Aunty National: Dressing As Rebellion
Some time ago, I watched a woman walk into a coffeeshop. She was dressed in a neon yellow jacket, neon yellow sneakers & micro shorts and sported a ponytail on either side of the head, held back with – you guessed it, neon yellow ties. She looked like she was in her early 30s. I was consumed by uncharitable thought after judgemental idea – about her over coordination, skin exposure, colour choice. The vehemence of my feelings shocked me. What is it about dressing that incites such violent responses?
Earlier in the year, an old friend attacked my saree styling, called me names, threatened to walk away if I ever ‘dared’ wear one in his presence. He refused to apologise when I called him out for his misbehaviour. The next day, he trolled my blogs.
I used to wear a bright red fascinator to work. I was catcalled at the station, followed home and worst of all, found nasty notes left on my office table. I wrote about it on my blog and shortly after a feminist woman took a dig at me, calling me a loser for writing about a hair accessory and told me to get a life. It was upsetting because I was not breaking any rules or harming anybody. I was even being attacked for being upset about it on my own blog.
What it is it about apparel that incites such violent responses in other people? When I discovered it in myself, I realised I couldn’t write it off as other people’s issues. It doesn’t matter if I didn’t act on it. I thought it. I too, felt a powerful negative reaction to a stranger’s dressing. Why?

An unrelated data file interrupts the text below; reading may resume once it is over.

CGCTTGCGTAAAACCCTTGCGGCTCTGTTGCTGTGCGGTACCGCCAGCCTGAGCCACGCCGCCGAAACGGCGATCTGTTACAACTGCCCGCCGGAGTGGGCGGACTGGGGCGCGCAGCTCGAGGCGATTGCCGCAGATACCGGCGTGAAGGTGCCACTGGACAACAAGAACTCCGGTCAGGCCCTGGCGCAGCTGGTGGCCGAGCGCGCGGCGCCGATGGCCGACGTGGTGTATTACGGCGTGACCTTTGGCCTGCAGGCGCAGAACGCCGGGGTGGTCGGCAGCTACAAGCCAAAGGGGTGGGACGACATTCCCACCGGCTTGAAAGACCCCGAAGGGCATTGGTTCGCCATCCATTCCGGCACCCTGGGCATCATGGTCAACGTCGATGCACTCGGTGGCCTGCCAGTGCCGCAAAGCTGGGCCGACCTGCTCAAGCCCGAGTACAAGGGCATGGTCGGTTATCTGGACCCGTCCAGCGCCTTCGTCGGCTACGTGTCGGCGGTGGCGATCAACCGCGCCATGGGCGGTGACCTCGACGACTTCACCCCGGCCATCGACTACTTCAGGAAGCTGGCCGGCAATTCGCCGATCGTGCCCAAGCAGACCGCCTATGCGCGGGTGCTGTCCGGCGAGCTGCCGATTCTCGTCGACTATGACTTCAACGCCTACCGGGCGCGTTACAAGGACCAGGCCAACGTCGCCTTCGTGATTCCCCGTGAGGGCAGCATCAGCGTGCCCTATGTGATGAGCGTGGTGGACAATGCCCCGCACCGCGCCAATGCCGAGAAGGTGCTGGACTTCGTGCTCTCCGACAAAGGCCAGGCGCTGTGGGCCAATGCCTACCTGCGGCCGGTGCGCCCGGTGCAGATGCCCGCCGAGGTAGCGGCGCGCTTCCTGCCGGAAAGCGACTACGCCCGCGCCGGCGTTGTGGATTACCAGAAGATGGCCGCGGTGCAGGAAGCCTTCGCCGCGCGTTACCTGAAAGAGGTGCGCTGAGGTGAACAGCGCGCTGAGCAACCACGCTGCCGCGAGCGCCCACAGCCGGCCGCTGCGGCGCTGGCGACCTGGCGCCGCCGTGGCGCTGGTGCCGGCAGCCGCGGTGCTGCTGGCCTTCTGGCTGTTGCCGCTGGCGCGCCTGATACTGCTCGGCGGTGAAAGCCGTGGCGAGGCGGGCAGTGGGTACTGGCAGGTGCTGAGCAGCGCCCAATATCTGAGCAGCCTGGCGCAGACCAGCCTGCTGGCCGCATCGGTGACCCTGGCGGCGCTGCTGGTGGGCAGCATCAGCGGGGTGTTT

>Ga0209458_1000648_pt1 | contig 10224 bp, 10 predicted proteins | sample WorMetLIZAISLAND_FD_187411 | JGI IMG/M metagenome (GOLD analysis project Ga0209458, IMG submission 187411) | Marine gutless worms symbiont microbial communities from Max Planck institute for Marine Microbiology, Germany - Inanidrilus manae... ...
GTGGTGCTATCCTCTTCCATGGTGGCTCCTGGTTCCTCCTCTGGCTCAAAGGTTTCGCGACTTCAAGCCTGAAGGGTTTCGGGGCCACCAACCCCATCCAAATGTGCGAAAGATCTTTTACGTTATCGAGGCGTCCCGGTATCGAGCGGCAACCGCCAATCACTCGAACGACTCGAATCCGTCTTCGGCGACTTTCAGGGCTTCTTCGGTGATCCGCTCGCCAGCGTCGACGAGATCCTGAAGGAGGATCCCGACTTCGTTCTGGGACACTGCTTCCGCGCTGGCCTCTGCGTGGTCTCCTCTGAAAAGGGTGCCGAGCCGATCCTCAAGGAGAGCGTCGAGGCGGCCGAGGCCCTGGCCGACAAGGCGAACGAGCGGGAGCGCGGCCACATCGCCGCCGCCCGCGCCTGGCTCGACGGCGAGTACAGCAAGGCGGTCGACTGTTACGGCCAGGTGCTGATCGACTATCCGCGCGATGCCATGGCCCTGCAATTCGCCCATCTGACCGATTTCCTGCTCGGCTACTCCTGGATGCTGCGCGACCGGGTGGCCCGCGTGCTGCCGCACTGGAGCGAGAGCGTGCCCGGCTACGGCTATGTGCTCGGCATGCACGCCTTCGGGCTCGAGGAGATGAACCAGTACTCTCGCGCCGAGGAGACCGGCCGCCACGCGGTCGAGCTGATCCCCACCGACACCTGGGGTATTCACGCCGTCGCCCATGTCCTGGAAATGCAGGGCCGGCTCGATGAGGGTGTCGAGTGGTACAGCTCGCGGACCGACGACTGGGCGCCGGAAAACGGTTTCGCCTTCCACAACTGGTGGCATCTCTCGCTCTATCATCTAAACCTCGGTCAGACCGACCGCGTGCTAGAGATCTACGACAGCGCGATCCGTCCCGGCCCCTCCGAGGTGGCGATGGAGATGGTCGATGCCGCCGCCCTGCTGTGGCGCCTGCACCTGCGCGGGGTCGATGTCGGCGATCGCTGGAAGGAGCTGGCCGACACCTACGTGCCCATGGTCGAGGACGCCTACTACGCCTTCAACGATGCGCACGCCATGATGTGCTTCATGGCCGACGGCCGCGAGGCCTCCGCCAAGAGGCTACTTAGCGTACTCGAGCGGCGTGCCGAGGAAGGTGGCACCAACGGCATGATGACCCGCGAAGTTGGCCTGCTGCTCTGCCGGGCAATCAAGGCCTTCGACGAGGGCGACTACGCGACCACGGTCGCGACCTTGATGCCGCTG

Our bodies are policed by families, by male partners, by female companions, by the fashion industry, by media standards, by gender definitions. I enjoy people’s confusion when I wear a saree (sanskari) with sneakers (tomboy). Or green lipstick (wild) with a kurta (traditional). I tell a story with every look. And my stories force people to reconsider their assumptions.
Each time we see someone presenting differently from what we expect, we experience shock. Alongside come our memories at having been policed for similar behaviour. Maybe we resent the person’s courage. Maybe we hate their naivete. Maybe we miss the security that a prison offers us because all imposed rules are prisons.
I dress to assert my identity and that itself is a protest. I guess that’s true for the girl in the coffeeshop too. The very act of dressing is a political statement.